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The Adaptive Care Model: Treating the Whole Person, Not Just the Eating Disorder

Eating disorders are dangerous, life-threatening conditions that affect all aspects of the individual. In the past, many treatment models focused solely on the psychological, medical and nutritional components of the eating disorder itself rather than treating the complete, individual person. Now there is a model that builds off the traditional methods to focus on healing all dimensions of the whole person. To do this, clinicians must understand the biological underpinnings that cause eating disorders and the behaviors that help maintain them long-term, and work together in multi-disciplinary teams to achieve total health.

The Adaptive Care Model

The Adaptive Care Model was developed by a group of industry experts at Alsana, an eating disorder recovery community, working together to create a comprehensive, integrated model for eating disorder treatment centered on total health for each client. This model is built on the belief that full recovery is possible when an individual is approached collaboratively with compassion, and has the opportunity to receive evidence-based treatment. The model treats the whole person, addressing five dimensions through an integrated approach:

  • Therapeutic: The therapy program is centered on an understanding of the complexity of eating disorders and their underlying biological, behavioral and environmental influences. Therapy is provided with compassion and acceptance to create an environment in which clients stabilize symptoms, process underlying issues, and integrate changes to create a life worth living based on values and a sense of purpose.
  • Nutritional: The nutrition program integrates the balance of nourishment and pleasure within a real-world environment to restore a nurturing relationship with both food and body. This dimension is focused on helping clients learn to experience food, meals, cooking and even shopping with joy.
  • Medical: The medical program is based on building health resilience to provide a physical foundation of recovery. Clinicians treat the nuanced medical, physical, and psychiatric complications of eating disorders with a comprehensive plan, consistent methods, precise interventions and compassion.
  • Movement: The movement program is built on evidence-based treatment that integrates progressive levels of movement as healing for both body and mind. Clients learn how to enjoy and relish everyday activity and exercise in a healthy way.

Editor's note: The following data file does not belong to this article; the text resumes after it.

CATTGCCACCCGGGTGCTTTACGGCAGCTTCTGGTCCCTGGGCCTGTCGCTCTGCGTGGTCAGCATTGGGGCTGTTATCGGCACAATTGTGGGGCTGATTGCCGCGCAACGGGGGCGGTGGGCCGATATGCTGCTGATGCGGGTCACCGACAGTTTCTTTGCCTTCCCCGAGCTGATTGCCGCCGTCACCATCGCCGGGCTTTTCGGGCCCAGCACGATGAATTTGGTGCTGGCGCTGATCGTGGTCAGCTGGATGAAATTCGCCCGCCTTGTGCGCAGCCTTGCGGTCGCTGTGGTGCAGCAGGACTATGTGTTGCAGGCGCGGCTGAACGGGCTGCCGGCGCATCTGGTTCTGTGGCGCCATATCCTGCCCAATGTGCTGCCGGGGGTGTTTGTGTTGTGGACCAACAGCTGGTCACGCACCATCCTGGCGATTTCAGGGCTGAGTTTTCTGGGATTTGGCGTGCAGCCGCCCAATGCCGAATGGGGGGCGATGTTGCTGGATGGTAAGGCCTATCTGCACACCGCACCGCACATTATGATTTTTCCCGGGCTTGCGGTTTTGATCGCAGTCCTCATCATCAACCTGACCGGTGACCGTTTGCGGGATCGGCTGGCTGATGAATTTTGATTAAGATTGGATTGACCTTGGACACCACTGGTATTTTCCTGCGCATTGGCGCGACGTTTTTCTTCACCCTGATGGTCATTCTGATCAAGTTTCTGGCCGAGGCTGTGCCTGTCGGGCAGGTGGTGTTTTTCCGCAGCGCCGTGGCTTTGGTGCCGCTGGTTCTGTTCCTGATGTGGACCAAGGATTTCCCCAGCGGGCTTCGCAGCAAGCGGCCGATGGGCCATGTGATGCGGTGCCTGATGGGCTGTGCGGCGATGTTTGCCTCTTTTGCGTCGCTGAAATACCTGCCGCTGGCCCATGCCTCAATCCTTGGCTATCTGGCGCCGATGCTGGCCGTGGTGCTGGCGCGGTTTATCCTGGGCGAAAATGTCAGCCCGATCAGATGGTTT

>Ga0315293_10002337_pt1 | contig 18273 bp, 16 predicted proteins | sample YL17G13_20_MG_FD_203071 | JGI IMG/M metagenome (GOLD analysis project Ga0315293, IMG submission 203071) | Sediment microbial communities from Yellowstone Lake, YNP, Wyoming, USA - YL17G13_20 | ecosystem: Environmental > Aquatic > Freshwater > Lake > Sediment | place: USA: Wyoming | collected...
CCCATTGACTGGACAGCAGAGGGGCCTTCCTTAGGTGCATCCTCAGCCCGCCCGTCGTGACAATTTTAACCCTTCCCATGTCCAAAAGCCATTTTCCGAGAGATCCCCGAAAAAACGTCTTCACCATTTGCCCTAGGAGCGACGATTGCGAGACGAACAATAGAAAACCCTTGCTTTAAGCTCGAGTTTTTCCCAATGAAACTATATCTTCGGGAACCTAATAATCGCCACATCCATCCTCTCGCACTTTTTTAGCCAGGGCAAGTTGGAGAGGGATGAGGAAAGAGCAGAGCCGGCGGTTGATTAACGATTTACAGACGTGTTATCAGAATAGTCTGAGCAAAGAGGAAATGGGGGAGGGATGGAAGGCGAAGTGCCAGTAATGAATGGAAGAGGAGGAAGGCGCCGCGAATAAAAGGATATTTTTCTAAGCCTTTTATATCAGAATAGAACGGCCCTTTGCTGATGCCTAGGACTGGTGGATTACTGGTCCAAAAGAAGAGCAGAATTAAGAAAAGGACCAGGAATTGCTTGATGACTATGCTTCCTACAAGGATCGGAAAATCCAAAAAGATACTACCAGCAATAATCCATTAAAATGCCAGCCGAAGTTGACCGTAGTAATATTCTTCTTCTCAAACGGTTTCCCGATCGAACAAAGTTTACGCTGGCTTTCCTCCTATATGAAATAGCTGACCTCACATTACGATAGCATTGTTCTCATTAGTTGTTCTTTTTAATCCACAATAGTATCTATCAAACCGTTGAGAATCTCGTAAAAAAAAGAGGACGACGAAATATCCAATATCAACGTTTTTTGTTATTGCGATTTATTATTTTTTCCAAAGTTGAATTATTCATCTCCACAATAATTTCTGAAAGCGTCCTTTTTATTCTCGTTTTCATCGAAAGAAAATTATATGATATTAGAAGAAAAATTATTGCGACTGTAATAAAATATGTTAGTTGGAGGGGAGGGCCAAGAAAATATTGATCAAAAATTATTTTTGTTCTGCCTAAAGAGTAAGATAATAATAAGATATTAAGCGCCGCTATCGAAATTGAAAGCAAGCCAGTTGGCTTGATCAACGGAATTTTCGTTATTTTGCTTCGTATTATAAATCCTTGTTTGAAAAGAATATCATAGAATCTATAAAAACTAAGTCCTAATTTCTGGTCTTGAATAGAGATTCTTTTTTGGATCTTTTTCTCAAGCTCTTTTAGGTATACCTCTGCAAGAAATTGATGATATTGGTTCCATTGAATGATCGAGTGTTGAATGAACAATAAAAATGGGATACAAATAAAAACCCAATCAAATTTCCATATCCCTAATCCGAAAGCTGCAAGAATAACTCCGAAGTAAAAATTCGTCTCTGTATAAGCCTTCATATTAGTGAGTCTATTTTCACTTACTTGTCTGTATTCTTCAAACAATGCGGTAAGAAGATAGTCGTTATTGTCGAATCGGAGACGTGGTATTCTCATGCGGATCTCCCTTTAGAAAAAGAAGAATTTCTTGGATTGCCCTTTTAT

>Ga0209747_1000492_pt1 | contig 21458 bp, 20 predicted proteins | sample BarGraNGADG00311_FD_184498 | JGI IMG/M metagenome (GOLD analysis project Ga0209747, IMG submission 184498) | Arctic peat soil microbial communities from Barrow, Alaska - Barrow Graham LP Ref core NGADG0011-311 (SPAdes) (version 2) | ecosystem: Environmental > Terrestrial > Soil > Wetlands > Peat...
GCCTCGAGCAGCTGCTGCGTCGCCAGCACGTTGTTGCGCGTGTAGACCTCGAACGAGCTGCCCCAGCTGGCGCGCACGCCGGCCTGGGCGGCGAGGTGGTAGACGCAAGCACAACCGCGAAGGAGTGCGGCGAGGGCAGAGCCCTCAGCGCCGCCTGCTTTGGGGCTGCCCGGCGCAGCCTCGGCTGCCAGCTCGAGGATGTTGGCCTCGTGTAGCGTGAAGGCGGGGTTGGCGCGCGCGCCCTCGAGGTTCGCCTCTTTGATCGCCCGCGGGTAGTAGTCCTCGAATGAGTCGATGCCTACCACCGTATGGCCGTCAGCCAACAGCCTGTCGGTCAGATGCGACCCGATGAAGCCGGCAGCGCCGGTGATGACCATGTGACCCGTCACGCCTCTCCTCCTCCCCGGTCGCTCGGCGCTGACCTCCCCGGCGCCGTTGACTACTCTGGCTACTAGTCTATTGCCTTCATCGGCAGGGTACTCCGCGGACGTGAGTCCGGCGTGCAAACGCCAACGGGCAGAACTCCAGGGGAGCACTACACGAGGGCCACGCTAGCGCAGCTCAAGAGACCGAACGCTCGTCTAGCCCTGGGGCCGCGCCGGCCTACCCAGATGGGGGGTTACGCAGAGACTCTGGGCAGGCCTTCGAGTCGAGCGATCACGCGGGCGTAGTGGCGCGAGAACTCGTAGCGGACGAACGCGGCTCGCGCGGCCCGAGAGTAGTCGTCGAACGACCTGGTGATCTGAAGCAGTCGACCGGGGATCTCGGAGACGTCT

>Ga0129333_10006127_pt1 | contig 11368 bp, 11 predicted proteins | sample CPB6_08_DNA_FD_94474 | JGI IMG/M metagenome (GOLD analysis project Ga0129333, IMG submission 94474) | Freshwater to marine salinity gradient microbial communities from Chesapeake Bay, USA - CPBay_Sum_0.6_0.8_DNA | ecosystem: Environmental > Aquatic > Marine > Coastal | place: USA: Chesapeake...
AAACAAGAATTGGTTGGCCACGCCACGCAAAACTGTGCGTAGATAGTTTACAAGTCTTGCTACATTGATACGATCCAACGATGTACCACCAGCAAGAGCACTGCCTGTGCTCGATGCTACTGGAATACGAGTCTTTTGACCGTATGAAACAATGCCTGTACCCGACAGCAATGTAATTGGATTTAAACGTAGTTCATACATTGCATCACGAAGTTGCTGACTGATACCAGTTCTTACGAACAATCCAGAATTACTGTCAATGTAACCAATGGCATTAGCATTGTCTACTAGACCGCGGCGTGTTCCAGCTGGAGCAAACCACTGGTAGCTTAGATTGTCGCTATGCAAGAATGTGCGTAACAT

• Relational: The relational program provides guidance and support for clients to explore and grow their own sense of purpose as part of the recovery process. Individuals recover in relationship with others, themselves and in connection with a deep sense of purpose.

Data-driven and innovative treatment methods support recovery by targeting areas of the brain specifically affected by eating disorders. When combined with ongoing assessments and feedback from the client, interventions are tailored to meet the specific needs of the individual. The Adaptive Care Model is not based on a specific method or intervention style, but rather encompasses all the appropriate methods available, and determines how best to apply them to each client based on his/her unique situation, assessments, feedback and personality. At the heart of the Adaptive Care Model is compassion and understanding. By viewing the individual as a person and treating all dimensions of that person, the model is better able to adapt to each client’s needs to achieve total health.

Treating the Root Cause of Eating Disorders

The Adaptive Care Model builds off of a neurodevelopment model of etiology for the eating disorder, and addresses the eating disorder in its development and maintenance phases. Eating disorders develop in individuals with a biological diathesis that is triggered by a behavioral activator – typically dieting behavior. This biological diathesis is the result of a genetic predisposition and interpersonal neurobiological development within the individual. Eating disorder symptoms are then maintained based on the emotional, relational and neurological adaptive function they have taken on.

The Adaptive Care Model takes into account the biology, genetic predisposition and neurochemistry that result from early attachment patterns. It leverages the interpersonal neurobiological model that describes human development and functioning as a product of the interaction between the body, mind and relationship, understanding how the brain and mind are developed and how they function based on the interplay of genes in the context of relationships.